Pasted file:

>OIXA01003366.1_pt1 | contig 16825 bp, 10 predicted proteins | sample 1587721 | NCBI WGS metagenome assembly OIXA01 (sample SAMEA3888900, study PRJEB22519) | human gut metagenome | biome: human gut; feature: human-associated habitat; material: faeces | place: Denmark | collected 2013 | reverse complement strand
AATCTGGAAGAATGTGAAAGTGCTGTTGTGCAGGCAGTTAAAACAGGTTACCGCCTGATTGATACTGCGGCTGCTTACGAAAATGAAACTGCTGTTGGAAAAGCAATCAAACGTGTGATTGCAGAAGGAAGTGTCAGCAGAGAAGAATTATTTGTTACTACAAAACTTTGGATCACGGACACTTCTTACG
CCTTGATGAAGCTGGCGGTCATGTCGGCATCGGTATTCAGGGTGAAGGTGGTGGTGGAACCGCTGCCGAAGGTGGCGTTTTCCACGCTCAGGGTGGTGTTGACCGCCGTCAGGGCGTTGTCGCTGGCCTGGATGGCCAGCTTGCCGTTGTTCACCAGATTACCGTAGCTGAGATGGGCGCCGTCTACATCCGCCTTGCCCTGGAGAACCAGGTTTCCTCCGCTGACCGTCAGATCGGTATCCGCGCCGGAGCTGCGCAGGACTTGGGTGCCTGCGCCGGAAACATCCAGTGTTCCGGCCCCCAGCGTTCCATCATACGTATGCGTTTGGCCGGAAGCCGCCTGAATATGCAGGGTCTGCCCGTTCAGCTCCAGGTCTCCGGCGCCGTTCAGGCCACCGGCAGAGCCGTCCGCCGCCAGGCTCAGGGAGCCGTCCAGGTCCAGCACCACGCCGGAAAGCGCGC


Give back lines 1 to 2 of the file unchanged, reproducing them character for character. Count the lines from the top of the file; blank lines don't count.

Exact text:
>OIXA01003366.1_pt1 | contig 16825 bp, 10 predicted proteins | sample 1587721 | NCBI WGS metagenome assembly OIXA01 (sample SAMEA3888900, study PRJEB22519) | human gut metagenome | biome: human gut; feature: human-associated habitat; material: faeces | place: Denmark | collected 2013 | reverse complement strand
AATCTGGAAGAATGTGAAAGTGCTGTTGTGCAGGCAGTTAAAACAGGTTACCGCCTGATTGATACTGCGGCTGCTTACGAAAATGAAACTGCTGTTGGAAAAGCAATCAAACGTGTGATTGCAGAAGGAAGTGTCAGCAGAGAAGAATTATTTGTTACTACAAAACTTTGGATCACGGACACTTCTTACG